Tornado Clarifies Priorities for Asbury Grad

— It was me, my “little sister,” my dog, my neighbor from upstairs and her dog, sitting in my bathtub. We couldn’t get our weather radio to work. The TV went out. —

Morgan Schutters '09 reports on tornado recovery efforts in Joplin, Mo.
Morgan Schutters '09 reports on tornado recovery efforts in Joplin, Mo.

On May 22, Asbury grad Morgan Schutters ’09 was enjoying a day off from her job as a news reporter at KODE-TV Action 12 News in Joplin, Mo. She was spending some time with her “little sister” from the local Big Brother/Big Sister program in her apartment when the wind started picking up. It was a tornado.

— When even the cell service went out, we knew something bad had happened. We just sat there in silence and the darkness, waiting. We could hear debris hitting the outside of the apartment. —

Fiddling with the weather radio, they picked up a broadcast that immediately underscored the severity of the destruction that had missed them by three blocks: Range Line Road, a main artery of stores and restaurants running through this town of 49,000 people, was gone.

— I hopped in my car and went straight to work. When I got to the newsroom, it was chaos. People were crying. We all got assigned different locations where the tornado had gone through and went out 20 or 30 minutes after it hit. —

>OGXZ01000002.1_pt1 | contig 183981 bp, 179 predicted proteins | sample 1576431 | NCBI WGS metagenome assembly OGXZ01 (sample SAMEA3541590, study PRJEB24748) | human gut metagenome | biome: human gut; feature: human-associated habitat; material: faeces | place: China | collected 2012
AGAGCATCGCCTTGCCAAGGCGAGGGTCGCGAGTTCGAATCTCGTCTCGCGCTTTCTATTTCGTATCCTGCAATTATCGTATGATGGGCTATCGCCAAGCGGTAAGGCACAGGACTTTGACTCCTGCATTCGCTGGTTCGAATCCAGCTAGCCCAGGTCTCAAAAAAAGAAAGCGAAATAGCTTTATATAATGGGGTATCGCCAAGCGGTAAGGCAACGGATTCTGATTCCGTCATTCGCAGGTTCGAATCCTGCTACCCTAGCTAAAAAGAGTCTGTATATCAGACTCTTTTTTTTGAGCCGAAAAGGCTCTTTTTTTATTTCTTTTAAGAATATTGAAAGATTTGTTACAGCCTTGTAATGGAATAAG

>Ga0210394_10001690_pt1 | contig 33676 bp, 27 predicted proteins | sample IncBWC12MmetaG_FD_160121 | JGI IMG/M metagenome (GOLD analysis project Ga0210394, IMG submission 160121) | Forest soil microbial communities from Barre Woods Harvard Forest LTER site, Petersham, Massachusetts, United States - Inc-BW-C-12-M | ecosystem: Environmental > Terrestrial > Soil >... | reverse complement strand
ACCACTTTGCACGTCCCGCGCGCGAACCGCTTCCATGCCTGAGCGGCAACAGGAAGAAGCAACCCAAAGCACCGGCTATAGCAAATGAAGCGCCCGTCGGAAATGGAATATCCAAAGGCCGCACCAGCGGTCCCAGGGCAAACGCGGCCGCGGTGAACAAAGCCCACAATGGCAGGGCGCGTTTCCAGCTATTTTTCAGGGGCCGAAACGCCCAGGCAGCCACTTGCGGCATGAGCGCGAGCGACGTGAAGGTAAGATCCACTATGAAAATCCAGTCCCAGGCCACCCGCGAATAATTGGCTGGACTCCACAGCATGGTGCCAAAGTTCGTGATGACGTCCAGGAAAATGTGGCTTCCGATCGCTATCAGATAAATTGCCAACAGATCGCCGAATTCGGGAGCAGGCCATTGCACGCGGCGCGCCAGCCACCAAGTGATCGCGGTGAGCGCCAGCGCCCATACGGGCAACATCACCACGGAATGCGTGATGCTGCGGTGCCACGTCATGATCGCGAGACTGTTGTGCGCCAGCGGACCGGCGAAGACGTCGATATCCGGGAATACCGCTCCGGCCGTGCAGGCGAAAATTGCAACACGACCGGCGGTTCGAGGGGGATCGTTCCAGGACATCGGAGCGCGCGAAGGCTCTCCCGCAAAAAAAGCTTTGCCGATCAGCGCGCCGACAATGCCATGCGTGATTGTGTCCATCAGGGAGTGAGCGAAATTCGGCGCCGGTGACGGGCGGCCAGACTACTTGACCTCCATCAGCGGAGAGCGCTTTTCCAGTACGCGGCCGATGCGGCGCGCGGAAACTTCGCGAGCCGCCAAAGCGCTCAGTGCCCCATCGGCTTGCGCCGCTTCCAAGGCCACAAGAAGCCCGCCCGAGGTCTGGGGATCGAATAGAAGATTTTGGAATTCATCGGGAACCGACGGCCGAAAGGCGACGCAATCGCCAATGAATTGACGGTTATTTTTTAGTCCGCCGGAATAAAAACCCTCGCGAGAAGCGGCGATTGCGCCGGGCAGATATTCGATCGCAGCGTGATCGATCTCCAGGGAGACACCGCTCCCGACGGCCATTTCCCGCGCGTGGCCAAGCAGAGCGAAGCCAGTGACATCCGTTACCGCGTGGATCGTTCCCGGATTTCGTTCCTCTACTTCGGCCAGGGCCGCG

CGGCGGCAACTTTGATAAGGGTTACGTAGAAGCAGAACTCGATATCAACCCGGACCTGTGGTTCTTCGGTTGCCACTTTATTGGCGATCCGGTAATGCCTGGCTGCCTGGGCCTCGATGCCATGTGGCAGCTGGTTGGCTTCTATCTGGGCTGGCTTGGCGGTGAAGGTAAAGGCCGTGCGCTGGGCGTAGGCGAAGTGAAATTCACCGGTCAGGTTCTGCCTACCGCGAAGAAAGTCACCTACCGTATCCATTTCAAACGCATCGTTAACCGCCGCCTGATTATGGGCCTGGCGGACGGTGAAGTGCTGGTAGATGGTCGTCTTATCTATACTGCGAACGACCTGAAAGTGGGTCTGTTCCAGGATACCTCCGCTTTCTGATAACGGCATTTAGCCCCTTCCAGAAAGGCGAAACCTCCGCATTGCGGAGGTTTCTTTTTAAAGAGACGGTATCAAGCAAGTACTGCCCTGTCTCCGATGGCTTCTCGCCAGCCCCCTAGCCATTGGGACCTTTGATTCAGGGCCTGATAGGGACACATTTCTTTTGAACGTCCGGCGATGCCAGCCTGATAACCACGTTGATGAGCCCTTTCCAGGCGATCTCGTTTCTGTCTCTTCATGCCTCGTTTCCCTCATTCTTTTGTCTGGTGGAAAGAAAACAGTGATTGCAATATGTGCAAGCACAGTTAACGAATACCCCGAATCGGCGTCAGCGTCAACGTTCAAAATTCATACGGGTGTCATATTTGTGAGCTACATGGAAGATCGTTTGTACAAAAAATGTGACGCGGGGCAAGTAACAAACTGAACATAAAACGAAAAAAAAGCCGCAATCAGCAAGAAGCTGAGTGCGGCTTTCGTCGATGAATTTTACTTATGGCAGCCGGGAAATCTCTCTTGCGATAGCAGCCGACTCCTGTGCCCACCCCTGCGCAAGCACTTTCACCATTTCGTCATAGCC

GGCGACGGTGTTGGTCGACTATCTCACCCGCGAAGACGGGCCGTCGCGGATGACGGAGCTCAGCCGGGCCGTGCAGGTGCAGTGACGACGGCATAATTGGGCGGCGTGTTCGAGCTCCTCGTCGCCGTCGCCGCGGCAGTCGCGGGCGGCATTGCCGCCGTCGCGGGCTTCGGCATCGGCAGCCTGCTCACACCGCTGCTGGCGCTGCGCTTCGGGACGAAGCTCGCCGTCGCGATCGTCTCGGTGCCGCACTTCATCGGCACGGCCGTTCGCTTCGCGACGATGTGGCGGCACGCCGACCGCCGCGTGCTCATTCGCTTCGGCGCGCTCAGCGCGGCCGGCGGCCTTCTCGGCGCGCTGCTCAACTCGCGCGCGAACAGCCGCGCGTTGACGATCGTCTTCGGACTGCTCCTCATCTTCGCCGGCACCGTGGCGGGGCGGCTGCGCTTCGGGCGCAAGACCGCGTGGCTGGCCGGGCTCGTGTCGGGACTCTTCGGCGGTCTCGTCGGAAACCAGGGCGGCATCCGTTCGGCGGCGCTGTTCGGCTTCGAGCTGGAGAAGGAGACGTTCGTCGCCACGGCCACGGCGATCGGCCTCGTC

In the weeks following the tornado, Schutters worked 15 days straight, telling the stories of families broken and reunited, small victories and larger grief. When she wasn’t working, she helped friends and coworkers sort through the fractured remains of their homes, salvaging what they could. Immersed in the tasks at hand, she found the worldwide Asbury University community to be a source of strength.

— Running into other alumni is like seeing family, and knowing that I have that family is so comforting when something like this happens. I can’t tell you how many people have e-mailed me, sent messages on Facebook, Twittered, to say they’re praying for me. That’s something no amount of education or experience in the media can compare to — that spiritual family. —

The emotional temperature of the residents of Joplin can be read on their T-shirts: “We will rebuild.” “Hope in the midst of rubble.” “Praying for Joplin.” For Schutters, the tornado has become an opportunity to re-evaluate her purpose, tighten her grip on her faith and speak a little louder about the love of her God.

— When something like this happens right where you live, you absolutely look at life completely differently. There are 142 people who have lost their lives so far, and I don’t know why I wasn’t one of them, except that it just wasn’t time for me to go yet. I’ve never worshiped like the Sunday after the tornado hit. Eternity was that much closer to all of us. —

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